“Schedule permitting” I wrote in the previous exhibit, “I hope to work in a bit of blogging.” The schedule did not permit. The Oregon expedition was a jam-packed (ahem) four days that allowed the Rifftides staff (plus one) time to sleep a little and to eat now and then, often on the run. It’s life on the road.
I hope tomorrow to bring you a compact account of the Jazz at Newport Festival on the Oregon coast. For now, let me tell you about Rebecca Kilgore and Dave Frishberg Thursday evening at the Touché in Portland. They performed two sets at the entrance end of that long, narrow restaurant. I have heard better pianos, but rarely better piano playing than Frishberg’s that night. I cannot recall Becky Kilgore in finer form, live or on record.
Their first set consisted of 18 songs from the stockpile of hundreds that the two have amassed in their 15 years or so of collaboration. A few highlights:
The richness of Frishberg’s chord changes behind Kilgore on “A Fine Romance.”
Kilgore’s blues inflections in her second chorus of “Easy Street” and the entirety of “Baby All the Time.”
The relaxed swing phrasing of Kilgore’s chorus following Frishberg’s meaty piano solo in “You’re Getting to Be a Habit With Me,” with the counterpoint of her rhythmic shoulder hunches and Frishberg swaying gently on the bench.
The verse of “You’re a Lucky Guy.” I’ve known the song since I first heard Louis Armstrong’s 1939 recording, but had no idea that it has a verse. “I love verses,” Frishberg said later. He and Kilgore have sensors that seek out rare verses. The one to “I’m Shooting High” is about singing in the shower—sample lyric: “I begin by making up my mind that it’s my lucky day”—an ideal vehicle for Kilgore’s essentially sunny performance disposition.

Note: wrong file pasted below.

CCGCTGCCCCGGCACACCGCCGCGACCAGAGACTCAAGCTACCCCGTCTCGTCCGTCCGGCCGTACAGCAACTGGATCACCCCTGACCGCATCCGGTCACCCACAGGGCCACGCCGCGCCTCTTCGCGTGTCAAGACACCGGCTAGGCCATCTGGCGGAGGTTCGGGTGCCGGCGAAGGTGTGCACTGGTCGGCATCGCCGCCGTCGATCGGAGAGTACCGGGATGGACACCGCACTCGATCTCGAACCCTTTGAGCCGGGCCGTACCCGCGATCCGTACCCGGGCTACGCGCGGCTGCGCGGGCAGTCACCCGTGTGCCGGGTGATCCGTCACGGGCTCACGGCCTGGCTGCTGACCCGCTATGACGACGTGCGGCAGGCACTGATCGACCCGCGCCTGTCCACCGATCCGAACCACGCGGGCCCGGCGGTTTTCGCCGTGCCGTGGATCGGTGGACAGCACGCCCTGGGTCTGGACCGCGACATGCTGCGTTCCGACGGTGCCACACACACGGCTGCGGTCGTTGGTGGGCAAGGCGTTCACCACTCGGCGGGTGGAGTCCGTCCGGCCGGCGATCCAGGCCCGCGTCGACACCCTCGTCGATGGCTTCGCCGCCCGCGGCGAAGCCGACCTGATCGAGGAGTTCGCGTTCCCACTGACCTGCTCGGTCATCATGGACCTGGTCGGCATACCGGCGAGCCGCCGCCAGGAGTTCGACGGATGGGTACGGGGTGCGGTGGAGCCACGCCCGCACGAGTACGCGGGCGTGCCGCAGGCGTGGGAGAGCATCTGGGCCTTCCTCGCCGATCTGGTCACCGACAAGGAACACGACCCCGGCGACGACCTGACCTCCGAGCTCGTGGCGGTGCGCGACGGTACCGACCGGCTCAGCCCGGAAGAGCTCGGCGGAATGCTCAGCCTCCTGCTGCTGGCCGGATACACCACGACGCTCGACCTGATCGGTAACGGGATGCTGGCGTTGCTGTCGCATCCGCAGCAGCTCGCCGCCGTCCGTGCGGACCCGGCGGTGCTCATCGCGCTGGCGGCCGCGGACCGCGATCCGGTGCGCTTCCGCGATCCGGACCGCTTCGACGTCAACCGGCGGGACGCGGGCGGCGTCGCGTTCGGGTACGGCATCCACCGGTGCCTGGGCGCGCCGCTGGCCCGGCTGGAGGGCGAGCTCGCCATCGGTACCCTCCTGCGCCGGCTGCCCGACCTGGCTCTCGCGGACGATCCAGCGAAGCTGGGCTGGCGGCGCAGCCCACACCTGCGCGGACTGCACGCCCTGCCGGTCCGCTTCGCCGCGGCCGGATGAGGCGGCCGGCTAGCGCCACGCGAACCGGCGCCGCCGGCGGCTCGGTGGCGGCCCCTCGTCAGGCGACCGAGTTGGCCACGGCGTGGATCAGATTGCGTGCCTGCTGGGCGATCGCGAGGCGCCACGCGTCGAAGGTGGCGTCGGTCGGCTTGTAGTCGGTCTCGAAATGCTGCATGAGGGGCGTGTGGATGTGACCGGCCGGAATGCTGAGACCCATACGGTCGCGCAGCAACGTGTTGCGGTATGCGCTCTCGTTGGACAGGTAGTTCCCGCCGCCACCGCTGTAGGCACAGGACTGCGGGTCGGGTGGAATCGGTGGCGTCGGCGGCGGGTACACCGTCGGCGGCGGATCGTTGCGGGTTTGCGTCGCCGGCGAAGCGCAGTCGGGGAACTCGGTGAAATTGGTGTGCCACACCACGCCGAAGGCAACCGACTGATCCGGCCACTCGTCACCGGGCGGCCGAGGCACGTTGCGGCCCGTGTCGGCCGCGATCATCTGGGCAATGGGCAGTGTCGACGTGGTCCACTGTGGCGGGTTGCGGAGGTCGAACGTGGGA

The set ended with eight Irving Berlin songs, including some nearly forgotten, “After You Get What You Want, You Don’t Want What You Get,” for instance, and “Everybody Knew But Me,” which has a great verse and is not sunny. The Berlinfest also included “It’s Over,” “Lazy,” “Better Luck Next Time,” “The Best Thing for You” and “Russian Lullaby.” Berlin’s versatility and variety were amazing. What his songs have in common is that they have hardly anything in common. But that night they had Kilgore and Frishberg.
Without going into a play-by-play of the late set at the Touché, I’ll simply tell you that as good as the first set was, the second was better. Swing, phrasing, subtlety, mutual support and interaction, spontaneous key changeseverything worked. From Frishberg’s stompin’ solo and Kilgore’s vocalese riffs in “Stompin’ at The Savoy” through his Ellington references and her exquisite phrasing in “I’m Just a Lucky So and So” to the best “Detour Ahead” I’ve heard since Mary Ann McCall to their melodic variations in “My Ideal,” it was one of the most perfect performances I’ve ever heard from two people.
When it was over, I asked Kilgore if the set felt as good as it sounded out front. “Oh, yes,” she said, gazing into the distance with a dreamy look, as if she missed it already.